Munsell Color System; Color Matching from Munsell Color Company > Color & Science > From Geologist to Artist with the Munsell Colour System

From Geologist to Artist with the Munsell Colour System

A close-up of a painting by Geologist and Artist Iris Hardy of a great horned owl

Being as this is National Colour Therapy Month, it seems rather ironic that in my former career as a geologist, and now retired as a self taught artist, that I have been able to use my Munsell Color Order System knowledge to establish my painting palette, regarding hue, value and chroma, when mixing acrylic paints.

Using Color Dimensions in Science

As a geologist working on drilled cores from the east coast of Canada, to determine the environment of deposition and age, I could describe the various colour changes and geological events in reports and scientific publications that readers could immediately identify through my colour observations using the Munsell designation.

A split marine core soil sample showing Munsell notation 5Y

Figure 2a: Split marine core description with 5Y Munsell Soil Color chart. Set up for photo op in image below.

Typical set up for core description. Munsell Soil Color chart on the lab bench to the left of the researcher.

Figure 2b: Typical set up for core description. Munsell Soil Color chart on the lab bench to the left of the researcher.

Using Color Dimensions in Art

The colour chips of the Munsell Soil Color Charts provide the actual dimensions of the paints by hue, value and chroma. Hue in painting is often considered the first dimension, while value denotes the lightness or darkness of the paint you mix on your palette. A gray scale ( Munsell Grey 1) is from #1 black to #8 white. While the painters gray scale from 1 to 10 ( black 1 to white 10).

The Munsell grey scale color chart and a palette of mixed grey paints

Figure 3 Gray scale versus Gley 1 scale

The Munsell 5Y soil color chart showing hues of yellows

Figure 4 Example of Munsell designation and similar to the one used for Figure 2b

In a Munsell designation, example 5Y4/4 describes a medium brown, Y designates a yellow green hue, 4 a value slightly lower than the middle value between 1 and 8, and the remaining 4 is the chroma, a low intensity.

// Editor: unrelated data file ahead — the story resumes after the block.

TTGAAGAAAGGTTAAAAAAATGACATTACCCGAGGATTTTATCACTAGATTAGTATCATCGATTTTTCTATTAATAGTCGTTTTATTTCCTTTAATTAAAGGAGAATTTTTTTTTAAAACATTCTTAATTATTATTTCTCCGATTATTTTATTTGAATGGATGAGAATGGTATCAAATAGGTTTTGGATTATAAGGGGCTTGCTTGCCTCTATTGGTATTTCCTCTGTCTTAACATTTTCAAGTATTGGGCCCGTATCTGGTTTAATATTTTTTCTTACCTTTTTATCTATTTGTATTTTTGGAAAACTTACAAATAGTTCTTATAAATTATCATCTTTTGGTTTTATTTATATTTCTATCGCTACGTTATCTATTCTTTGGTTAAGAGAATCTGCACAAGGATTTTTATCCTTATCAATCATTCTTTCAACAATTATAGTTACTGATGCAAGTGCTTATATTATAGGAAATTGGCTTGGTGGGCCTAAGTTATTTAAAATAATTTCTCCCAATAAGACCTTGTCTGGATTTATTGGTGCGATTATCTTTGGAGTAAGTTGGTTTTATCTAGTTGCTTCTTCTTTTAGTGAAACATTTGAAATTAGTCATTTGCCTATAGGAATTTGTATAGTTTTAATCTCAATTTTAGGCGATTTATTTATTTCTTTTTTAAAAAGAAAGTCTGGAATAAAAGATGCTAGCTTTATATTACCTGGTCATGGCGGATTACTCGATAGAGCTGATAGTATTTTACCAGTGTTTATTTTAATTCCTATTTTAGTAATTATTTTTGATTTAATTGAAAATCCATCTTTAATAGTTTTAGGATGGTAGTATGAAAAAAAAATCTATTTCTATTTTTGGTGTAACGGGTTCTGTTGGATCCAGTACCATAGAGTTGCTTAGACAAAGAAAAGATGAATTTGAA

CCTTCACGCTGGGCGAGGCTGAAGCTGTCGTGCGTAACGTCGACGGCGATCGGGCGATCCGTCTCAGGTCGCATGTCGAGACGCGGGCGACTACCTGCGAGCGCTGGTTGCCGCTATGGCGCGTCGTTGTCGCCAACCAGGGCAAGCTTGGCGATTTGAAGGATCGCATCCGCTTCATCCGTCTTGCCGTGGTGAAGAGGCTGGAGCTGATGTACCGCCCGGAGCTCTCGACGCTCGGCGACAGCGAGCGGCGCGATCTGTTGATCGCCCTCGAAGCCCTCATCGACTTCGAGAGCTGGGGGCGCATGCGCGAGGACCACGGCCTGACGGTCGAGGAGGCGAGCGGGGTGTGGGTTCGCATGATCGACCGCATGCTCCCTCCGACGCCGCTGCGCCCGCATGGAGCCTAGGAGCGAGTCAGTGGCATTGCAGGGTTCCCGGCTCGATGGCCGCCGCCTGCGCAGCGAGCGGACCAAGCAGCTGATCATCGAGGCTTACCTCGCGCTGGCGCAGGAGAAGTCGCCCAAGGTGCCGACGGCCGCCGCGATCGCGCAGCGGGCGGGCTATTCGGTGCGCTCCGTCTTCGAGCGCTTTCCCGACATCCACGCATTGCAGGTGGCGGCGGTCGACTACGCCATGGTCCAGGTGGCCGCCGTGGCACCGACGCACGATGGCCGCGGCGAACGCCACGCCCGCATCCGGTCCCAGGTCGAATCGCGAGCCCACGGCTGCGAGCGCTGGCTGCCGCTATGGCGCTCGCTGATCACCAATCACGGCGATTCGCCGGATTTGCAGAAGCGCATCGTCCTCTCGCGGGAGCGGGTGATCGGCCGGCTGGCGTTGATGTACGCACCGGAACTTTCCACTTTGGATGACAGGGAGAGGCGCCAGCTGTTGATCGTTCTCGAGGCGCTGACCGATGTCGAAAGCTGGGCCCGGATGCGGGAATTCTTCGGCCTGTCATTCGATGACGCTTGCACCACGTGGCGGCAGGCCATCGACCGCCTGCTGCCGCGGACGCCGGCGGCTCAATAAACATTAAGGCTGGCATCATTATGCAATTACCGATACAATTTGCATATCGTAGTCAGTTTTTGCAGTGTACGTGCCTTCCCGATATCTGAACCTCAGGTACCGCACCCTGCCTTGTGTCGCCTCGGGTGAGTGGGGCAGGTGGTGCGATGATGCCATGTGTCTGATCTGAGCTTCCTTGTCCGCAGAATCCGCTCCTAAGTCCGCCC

As a realism painter, being able to match a colour visually to your painting is extremely valuable and a time saver. Use of the colour wheel enables a painter to brighten, or dull your palette mix. When mixing your palette, you can use a pigment wheel to determine the hue, based on the colour family you wish to use. Next you need to determine the colour you wish to mix, for example is it light, dark or somewhere in the middle (refer to Gley 1 scale figure 3). On a standard painting colour wheel there are ten (10) values, whereas the Gley 1 has eight (8). Black equals one (1) while white is ten (10) or eight on the Gley scale Munsell System. Finally intensity can be established as dull, toned or bright.

About the Author

A photograph of artist Iris Hardy standing next to one of her paintingsIris Hardy was a geologist with the Geological Survey of Canada for more than 37 years. Initially hired as a micropaleontologist, then as a lithostratigrapher to determine the age, stratigraphy, and environment of deposition for offshore wells drilled by industry, and later for unconsolidated marine sedimentary cores (refer to Figure 2a and 2b). In 1980 Iris established a repository for the National Marine Geoscience Collections for the Canadian federal department of Natural Resources at the Bedford Institute of Oceanography, Dartmouth, Nova Scotia, Canada.

Prior to retirement Iris was accredited to teach in acrylic paints (Decoart), and opened her own painting studio in 2008, simply called “The Paintbox .” Her work is a mixture of both realism and fantasy.

A painting by Iris Hardy of a great horned owl

Great Horned owl in acrylic, a study of realism and fantasy, by Iris Hardy

You can contact Iris Hardy on Facebook or email

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One response to “From Geologist to Artist with the Munsell Colour System”

  1. Jennifer Aldred says:

    Is there an easy way to figure out what prismacolor pencils can be used to match the chips on a Munsell Soil Chart? I am finishing my PhD and am using the prismacolor pencils in my soil profile drawings and conceptual models. I am finding it pretty time consuming to figure out which pencils to blend to match the color of my soils I determined in the field using the Munsell Soil chart. Thanks!

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